After a brief respite from wildfire activity earlier this month, new grassland fires have broken out across the state and more than doubled the total acreage burned. Although those fires have been confined to eastern and central Washington, the latest weather forecast suggests that the westside may experience its share of wildfires in the coming months.
The Cold Creek Fire near Rattlesnake Mountain roughly 30 miles outside the city of Yakima started on July 18 and quickly burned 42,000 acres of grassland before it was fully contained; the fire marks the largest so far this year. In early July, only 28,115 total acres had burned in all jurisdictions.
The second largest wildfire so far is the 243 Command Fire that started in early June and burned 20,000 acres. In Grant County the Powerline Fire started July 14 and burned 8,000 acres, prompting Level 3 evacuation notices that warned nearby residents to leave immediately.
Aside from the Cold Creek Fire, there are two other active wildfires. According to the DNR, the Juniper Fire east of Goldendale in Klickitat County has almost been put out after burning an estimated 300 acres of grassland and threatening four residences. Despite the increased wildfire activity, the Washington Smoke Blog reports that these have not adversely impacted air quality. Last year, wildfire smoke contributed to unhealthy air conditions throughout the entire state.
The Predictive Services National Interagency Fire Center’s monthly forecast update on July 19 shows that much of Washington continues to suffer from moderate drought or abnormally dry conditions. The forecast also anticipates above normal wildfire potential for all western Washington and parts of central Washington in August and September, while the remainder of central and eastern Washington are expected to have normal conditions.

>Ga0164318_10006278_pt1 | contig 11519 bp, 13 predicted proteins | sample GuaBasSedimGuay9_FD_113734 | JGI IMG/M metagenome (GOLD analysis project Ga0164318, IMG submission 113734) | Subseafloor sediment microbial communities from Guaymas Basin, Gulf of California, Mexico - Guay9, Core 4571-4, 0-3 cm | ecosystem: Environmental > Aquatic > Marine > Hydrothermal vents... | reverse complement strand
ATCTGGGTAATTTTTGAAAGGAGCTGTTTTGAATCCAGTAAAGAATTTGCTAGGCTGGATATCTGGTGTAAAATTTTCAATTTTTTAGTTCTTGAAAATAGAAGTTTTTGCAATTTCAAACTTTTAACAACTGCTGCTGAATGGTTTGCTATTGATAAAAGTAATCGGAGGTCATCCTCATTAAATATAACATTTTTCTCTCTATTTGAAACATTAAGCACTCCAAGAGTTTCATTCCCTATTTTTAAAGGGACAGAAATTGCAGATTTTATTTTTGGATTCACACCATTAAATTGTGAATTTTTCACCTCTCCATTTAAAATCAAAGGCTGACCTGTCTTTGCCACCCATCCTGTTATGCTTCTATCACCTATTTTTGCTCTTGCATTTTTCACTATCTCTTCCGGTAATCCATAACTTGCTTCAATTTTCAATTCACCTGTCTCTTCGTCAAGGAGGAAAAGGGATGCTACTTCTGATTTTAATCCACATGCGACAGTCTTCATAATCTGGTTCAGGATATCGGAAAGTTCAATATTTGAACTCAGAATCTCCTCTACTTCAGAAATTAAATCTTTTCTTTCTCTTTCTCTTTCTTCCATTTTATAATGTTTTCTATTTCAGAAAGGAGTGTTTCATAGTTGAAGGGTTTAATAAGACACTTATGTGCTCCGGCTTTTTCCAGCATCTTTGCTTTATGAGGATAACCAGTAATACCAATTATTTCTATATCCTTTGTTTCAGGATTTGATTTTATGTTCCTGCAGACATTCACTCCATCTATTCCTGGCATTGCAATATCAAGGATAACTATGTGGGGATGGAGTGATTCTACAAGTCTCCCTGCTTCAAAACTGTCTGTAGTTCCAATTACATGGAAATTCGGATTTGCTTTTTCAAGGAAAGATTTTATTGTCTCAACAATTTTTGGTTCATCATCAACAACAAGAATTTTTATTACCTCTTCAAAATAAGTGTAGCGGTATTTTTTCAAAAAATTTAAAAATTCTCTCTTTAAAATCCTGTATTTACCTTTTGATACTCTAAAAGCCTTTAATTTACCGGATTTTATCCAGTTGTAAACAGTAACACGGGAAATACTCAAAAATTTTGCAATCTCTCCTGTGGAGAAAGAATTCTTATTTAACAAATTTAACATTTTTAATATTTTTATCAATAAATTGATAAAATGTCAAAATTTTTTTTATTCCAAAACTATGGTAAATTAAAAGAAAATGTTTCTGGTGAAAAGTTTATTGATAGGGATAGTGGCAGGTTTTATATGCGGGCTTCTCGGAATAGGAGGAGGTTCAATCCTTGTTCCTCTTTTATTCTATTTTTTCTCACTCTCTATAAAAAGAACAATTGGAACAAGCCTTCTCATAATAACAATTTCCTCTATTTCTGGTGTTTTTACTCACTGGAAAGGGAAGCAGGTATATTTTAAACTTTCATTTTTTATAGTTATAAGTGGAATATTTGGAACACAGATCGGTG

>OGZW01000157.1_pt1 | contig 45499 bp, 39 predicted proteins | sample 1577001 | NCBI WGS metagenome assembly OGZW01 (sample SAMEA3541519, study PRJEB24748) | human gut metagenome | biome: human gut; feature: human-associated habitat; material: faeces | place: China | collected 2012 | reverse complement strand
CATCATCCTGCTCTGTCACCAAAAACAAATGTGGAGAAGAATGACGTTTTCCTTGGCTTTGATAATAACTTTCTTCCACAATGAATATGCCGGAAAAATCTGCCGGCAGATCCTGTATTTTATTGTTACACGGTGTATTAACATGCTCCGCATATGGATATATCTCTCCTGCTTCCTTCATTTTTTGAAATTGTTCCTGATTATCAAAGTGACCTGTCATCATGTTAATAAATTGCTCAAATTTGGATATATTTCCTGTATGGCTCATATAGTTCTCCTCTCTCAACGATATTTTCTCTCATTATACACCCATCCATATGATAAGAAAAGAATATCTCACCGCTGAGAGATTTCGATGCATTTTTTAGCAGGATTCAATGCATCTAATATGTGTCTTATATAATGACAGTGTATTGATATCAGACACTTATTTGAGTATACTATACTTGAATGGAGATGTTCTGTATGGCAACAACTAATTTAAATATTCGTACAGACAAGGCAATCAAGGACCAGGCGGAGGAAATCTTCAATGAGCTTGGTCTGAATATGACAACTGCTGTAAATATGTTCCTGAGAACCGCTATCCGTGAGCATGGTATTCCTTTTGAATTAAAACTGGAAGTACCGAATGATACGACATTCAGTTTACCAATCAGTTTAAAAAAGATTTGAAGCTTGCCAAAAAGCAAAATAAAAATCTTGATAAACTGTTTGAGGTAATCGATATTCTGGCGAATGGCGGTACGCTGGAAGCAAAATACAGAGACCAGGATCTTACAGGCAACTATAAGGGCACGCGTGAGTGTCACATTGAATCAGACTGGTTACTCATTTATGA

State Department of Natural Resources (DNR) Spokesperson Joe Smillie told Lens that the agency is already planning for increased wildfire activity on the westside later this season. “When we look at the westside, they get much bigger because of the forest density. It just grows so thick (that) if the conditions are right, they get going faster and more intense. Southwest Washington is where we’ve seen a lot of them.”
Also contributing to greater fire intensity are larger loads of thick forest fuels which take longer to dry out than grassland terrain but are also unaffected by moisture and precipitation that can reduce fire conditions, Smillie added. “When we have that little rain, that will stop the finer fuels from catching which is usually what spreads and lets the larger fuels burn.”